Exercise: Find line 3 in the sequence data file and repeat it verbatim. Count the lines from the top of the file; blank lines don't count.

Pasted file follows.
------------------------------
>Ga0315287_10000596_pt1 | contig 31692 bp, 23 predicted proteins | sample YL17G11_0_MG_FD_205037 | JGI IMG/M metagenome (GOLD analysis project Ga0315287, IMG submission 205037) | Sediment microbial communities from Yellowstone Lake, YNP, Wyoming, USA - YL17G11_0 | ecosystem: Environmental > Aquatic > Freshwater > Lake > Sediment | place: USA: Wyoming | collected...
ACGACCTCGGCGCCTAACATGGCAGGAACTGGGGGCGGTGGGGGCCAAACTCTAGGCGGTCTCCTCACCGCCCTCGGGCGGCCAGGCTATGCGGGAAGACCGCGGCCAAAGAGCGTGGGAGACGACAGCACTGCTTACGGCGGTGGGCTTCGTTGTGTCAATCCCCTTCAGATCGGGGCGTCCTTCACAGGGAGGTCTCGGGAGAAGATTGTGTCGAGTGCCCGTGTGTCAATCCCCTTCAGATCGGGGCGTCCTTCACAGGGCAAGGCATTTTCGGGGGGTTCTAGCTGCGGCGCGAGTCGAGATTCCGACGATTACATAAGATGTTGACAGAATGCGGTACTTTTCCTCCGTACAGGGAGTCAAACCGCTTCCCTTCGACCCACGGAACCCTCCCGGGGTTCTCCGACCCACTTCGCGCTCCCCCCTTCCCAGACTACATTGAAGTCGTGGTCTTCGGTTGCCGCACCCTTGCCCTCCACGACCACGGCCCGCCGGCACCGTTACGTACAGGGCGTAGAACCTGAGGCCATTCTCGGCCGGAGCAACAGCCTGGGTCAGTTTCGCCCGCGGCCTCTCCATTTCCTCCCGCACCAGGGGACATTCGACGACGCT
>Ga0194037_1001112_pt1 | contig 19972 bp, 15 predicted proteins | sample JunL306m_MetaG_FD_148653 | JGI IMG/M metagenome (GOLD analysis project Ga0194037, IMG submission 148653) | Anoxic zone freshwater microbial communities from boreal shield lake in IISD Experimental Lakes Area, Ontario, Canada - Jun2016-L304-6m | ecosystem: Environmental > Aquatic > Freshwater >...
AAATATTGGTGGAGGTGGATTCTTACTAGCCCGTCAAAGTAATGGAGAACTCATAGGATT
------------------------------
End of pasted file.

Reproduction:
>Ga0194037_1001112_pt1 | contig 19972 bp, 15 predicted proteins | sample JunL306m_MetaG_FD_148653 | JGI IMG/M metagenome (GOLD analysis project Ga0194037, IMG submission 148653) | Anoxic zone freshwater microbial communities from boreal shield lake in IISD Experimental Lakes Area, Ontario, Canada - Jun2016-L304-6m | ecosystem: Environmental > Aquatic > Freshwater >...